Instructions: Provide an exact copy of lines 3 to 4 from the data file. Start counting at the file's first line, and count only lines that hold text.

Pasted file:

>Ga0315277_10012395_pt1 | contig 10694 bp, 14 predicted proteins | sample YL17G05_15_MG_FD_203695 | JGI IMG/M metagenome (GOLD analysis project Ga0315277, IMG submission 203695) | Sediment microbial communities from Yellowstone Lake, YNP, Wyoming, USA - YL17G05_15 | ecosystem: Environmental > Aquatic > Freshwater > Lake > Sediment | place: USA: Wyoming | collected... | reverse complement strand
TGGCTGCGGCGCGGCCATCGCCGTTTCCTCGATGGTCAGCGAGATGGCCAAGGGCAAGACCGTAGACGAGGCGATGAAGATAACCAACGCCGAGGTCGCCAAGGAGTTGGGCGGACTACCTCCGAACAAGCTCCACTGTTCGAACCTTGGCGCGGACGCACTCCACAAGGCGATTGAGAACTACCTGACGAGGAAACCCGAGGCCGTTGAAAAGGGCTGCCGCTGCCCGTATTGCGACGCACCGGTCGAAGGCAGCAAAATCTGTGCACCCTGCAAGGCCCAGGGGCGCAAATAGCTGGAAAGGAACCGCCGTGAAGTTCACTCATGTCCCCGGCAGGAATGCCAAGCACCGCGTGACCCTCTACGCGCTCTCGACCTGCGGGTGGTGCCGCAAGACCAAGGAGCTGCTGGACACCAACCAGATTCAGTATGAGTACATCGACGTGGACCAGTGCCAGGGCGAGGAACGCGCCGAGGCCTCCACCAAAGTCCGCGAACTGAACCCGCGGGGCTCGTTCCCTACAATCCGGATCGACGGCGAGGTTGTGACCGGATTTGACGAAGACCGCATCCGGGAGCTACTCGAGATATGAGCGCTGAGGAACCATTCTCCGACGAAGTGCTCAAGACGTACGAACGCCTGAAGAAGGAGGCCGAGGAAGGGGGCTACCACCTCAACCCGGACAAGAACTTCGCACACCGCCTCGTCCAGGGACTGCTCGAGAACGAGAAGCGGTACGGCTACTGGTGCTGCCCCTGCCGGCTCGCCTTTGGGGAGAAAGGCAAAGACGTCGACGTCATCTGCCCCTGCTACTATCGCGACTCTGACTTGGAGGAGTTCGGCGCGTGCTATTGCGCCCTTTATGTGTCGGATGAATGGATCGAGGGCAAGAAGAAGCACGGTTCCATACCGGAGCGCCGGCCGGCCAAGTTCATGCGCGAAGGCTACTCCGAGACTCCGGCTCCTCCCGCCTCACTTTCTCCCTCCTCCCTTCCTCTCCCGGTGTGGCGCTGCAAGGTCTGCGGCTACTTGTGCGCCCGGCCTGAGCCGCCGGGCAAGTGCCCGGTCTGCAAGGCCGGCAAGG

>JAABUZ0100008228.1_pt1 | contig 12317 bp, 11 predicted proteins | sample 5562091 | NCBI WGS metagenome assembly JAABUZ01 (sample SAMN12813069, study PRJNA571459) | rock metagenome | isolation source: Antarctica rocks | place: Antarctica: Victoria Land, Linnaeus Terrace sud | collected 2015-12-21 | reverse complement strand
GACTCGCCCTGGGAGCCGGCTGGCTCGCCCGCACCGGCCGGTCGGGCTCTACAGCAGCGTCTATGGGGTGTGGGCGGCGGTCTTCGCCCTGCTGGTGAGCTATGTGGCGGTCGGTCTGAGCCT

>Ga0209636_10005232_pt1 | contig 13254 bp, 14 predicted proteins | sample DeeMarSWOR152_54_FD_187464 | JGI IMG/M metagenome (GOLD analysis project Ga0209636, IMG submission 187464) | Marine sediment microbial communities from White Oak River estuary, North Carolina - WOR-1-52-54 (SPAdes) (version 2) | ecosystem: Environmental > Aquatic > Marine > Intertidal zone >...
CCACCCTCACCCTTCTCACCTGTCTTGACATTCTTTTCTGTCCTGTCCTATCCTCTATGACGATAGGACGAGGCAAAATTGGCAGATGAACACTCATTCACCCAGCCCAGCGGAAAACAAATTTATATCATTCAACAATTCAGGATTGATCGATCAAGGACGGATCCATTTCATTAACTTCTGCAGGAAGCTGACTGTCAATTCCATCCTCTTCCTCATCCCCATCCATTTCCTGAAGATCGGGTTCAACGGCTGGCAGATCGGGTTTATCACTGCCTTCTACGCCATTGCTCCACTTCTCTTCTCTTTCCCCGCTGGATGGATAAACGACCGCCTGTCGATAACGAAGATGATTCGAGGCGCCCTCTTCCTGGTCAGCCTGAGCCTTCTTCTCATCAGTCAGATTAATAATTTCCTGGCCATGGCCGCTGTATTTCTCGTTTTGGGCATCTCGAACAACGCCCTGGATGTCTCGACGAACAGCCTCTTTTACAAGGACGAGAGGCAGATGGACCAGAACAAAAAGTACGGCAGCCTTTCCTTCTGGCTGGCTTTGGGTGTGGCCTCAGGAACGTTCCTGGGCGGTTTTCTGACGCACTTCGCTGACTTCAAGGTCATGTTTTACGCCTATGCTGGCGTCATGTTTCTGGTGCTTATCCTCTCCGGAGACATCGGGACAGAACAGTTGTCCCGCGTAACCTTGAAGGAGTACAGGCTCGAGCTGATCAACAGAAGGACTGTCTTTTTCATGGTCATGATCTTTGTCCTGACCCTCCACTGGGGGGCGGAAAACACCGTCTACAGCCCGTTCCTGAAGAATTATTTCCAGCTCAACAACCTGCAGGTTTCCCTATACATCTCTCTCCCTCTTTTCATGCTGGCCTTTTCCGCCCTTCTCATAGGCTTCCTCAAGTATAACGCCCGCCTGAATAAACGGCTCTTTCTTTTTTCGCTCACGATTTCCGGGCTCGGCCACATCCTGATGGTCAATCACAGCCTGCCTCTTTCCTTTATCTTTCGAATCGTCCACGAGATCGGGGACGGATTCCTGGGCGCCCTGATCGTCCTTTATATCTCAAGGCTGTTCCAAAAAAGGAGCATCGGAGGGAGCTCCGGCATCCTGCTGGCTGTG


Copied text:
>JAABUZ0100008228.1_pt1 | contig 12317 bp, 11 predicted proteins | sample 5562091 | NCBI WGS metagenome assembly JAABUZ01 (sample SAMN12813069, study PRJNA571459) | rock metagenome | isolation source: Antarctica rocks | place: Antarctica: Victoria Land, Linnaeus Terrace sud | collected 2015-12-21 | reverse complement strand
GACTCGCCCTGGGAGCCGGCTGGCTCGCCCGCACCGGCCGGTCGGGCTCTACAGCAGCGTCTATGGGGTGTGGGCGGCGGTCTTCGCCCTGCTGGTGAGCTATGTGGCGGTCGGTCTGAGCCT